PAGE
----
The Sun directed by Aleksandr Sokurov, written by Yuri Arabov, with Issei Ogata, Robert Dawson and Kaori Mamoi. A Films We Like release. 115 minutes. Subtitled. Opens Friday (February 10) at Cinematheque Ontario. See Indie and Rep Films for details. Rating: NNNN
Salt written and directed by Bradley Rust Grey, with Brynja Thóra Gudnadóttir, Davíd Örn Halldórsson and Melkorka Huldudóttir. A Vagrant Films release. 86 minutes. Subtitled. Opens Friday (February 10) at the Carlton. See Indie and Rep Films for details. Rating: NN Rating: NNNN
If you believe the New York Times, companies that distribute foreign films in the U.S. are now overjoyed when films make $500,000 in theatrical grosses.
The threshold for joy used to be a lot higher, especially considering it costs around $100,000 to do a proper theatrical release of a foreign-language film in New York.
I suspect that Bradley Rust Grey's Salt won't be among those to hit the magic number, in part because, as far as I can tell, it has no American distribution. I'm still puzzling over why Vagrant Films picked it up for Canada.
I can't figure out who the audience might be for an Icelandic film that's not officially Dogme 95 but has all the earmarks of that tribe. The thin script, with a lot of improvisation, was shot, occasionally by the cast themselves, on hand-held digital video. So along with the occasional breathtaking Icelandic landscape, Salt has a lot of extreme shakycam moments.
It's about a 20-ish young woman who works in a fish plant and goes camping with her friends. The camera's so jittery that you expect them to be pursued by the Icelandic equivalent of the Blair Witch. Salt's been in limbo for about three years since premiering at Berlin. No reason it shouldn't stay there.
Meanwhile, Arnaud Desplechin's astonishing and humane masterpiece, Kings And Queen, gets no theatrical release in English Canada. If offshore friends hadn't recommended it to me, I'd probably have missed it, and it's the best film I saw last year. Since it's already on DVD in the U.S., it's almost guaranteed not to be screened here. Order it from your favourite online source or check the import section at downtown video boutiques like Suspect or Queen Video.
Back to films actually getting a theatrical release, Cinematheque Ontario screens Aleksandr Sokurov's trilogy of films on power this week, biographical studies of Hitler (Moloch), Lenin (Taurus) and Hirohito (The Sun).
Some see Sokurov as the reincarnation of Andrei Tarkovsky, others not so much. He did score an improbable art house hit in 2003 with Russian Ark, his single-take perambulation through the Hermitage and pre-Revolutionary Russian history. It made over $3 million in North America alone.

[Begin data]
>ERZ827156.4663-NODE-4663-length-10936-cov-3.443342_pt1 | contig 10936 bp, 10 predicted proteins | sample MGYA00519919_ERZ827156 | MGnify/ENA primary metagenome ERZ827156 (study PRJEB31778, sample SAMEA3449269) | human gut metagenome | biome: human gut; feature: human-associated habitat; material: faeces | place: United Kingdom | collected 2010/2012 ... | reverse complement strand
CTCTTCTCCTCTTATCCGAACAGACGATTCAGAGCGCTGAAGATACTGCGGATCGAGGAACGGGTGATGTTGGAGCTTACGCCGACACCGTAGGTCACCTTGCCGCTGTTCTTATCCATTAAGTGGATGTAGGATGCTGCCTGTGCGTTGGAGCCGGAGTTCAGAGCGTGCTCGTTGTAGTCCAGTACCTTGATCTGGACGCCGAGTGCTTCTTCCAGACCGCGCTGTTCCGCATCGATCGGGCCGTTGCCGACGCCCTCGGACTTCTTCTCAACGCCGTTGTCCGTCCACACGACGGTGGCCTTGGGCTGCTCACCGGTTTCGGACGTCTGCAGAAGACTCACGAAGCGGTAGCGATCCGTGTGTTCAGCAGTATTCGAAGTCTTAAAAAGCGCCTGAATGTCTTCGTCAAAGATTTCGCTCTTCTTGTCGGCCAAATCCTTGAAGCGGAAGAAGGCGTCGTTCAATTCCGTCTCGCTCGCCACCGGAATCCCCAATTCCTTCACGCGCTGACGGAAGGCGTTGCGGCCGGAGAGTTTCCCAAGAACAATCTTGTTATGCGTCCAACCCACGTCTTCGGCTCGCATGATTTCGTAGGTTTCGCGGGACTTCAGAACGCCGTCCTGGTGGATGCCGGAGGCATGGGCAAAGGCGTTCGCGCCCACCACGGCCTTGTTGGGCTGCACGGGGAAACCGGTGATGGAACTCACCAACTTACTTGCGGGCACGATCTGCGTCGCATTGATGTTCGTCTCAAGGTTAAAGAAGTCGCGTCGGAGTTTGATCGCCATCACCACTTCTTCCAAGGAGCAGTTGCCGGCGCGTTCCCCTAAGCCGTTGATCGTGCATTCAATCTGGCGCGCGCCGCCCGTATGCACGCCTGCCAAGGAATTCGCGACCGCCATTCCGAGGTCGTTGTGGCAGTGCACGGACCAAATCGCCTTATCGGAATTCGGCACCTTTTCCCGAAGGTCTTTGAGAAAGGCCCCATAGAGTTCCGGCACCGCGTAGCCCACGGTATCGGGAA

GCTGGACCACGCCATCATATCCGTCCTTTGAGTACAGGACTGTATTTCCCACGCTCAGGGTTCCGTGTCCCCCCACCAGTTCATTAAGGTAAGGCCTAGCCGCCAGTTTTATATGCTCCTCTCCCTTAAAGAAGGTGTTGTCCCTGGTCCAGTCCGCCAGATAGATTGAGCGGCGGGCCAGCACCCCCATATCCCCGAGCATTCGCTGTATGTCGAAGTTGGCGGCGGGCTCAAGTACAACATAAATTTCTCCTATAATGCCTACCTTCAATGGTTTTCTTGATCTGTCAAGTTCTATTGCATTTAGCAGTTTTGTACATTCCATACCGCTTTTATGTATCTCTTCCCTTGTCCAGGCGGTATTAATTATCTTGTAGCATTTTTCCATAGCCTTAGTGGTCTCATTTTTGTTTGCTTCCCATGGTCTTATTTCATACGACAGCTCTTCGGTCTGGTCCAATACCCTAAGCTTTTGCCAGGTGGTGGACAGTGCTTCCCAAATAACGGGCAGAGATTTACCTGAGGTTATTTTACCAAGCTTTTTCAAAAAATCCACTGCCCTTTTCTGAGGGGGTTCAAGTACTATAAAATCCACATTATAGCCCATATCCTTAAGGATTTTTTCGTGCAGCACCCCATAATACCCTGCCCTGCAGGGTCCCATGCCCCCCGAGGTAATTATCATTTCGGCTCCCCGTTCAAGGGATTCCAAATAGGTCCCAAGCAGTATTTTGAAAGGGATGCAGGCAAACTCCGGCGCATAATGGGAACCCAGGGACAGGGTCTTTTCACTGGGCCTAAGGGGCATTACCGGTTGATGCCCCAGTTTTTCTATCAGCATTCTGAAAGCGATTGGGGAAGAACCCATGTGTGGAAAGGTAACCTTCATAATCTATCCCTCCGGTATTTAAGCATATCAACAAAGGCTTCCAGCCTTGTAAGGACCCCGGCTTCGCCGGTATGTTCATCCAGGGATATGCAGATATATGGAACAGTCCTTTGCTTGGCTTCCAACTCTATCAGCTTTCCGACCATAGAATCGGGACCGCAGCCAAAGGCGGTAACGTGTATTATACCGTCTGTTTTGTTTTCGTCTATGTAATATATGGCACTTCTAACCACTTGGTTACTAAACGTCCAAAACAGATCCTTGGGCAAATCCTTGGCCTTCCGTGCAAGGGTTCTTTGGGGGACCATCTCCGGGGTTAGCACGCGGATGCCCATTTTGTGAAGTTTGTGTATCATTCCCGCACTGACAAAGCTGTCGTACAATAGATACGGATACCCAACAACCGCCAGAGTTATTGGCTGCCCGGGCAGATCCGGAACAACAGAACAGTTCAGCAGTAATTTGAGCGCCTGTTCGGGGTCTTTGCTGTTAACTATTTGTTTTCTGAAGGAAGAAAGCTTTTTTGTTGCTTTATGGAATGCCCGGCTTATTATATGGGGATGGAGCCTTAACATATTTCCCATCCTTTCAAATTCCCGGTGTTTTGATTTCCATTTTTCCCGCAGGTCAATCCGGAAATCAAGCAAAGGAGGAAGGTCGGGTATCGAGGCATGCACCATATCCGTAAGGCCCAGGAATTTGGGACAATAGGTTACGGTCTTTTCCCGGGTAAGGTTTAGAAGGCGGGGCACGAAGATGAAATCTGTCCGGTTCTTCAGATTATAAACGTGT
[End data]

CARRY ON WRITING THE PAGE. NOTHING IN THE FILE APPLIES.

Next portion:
The only thing that's predictable about Sokurov is that he's unpredictable. I intensely disliked Moloch (or as I like to think of it, Springtime For Hitler), so I skipped Taurus at Cannes and hit The Sun with serious reservations. Of course, The Sun is not like Moloch, and this shouldn't have surprised me.
Like Moloch, it starts very slowly and very underlit, as if the corridors of power were enormous, shabby Eastern European hotels. What it turns into, however, is an almost droll study of a man who's less a godlike embodiment of power - the Japanese did consider the emperor a divine being, and not in the John Waters sense - than an empty signifier.
In Sokurov's trio of films, Hirohito is the odd man out. Lenin and Hitler seized power and had very specific plans for what to do with it. Hirohito ruled by divine right. He had no career choices - his father and grandfather were emperors before him.
One of the subjects of The Sun is the empty charade that continues after the loss of power. In the immediate aftermath of the second world war, during the onset of the American occupation, Hirohito has no control over the nation at all.
While his servants cluster tightly around him, doing what they've done for decades, the emperor serves at the pleasure of General Douglas MacArthur and the Americans.
In a very peculiar way, it's a comedy of manners in a world where manners are very important. Issei Ogata inhabits Hirohito as a man who's grown old in his job and increasingly uncomfortable in his own skin. (I'm assuming that Ogata's decision to play Hirohito with a slight stammer and a lisp has a historical basis.)
The puppet ruler, who lost much of his power when the military came to dominate wartime Japan, is losing the ability to pretend he's in charge.
The scenes between the emperor and MacArthur (Richard Dawson) are fascinating. Deprived of his shell of retainers and buffers, Hirohito simply retreats into his impeccable manners.
I do wish Sokurov would give us a little more light. I'm not saying his movies should look like mid-70s sitcoms, but there's something plain depressing about sitting through a two- hour film that seems to have been lit entirely with 40-watt bulbs.
For your viewing information, Moloch is available on DVD; Taurus has no other North American distribution, so the Cinematheque is the only place to see it; and The Sun moves to the Varsity VIP rooms for a theatrical run following its Cinematheque premiere.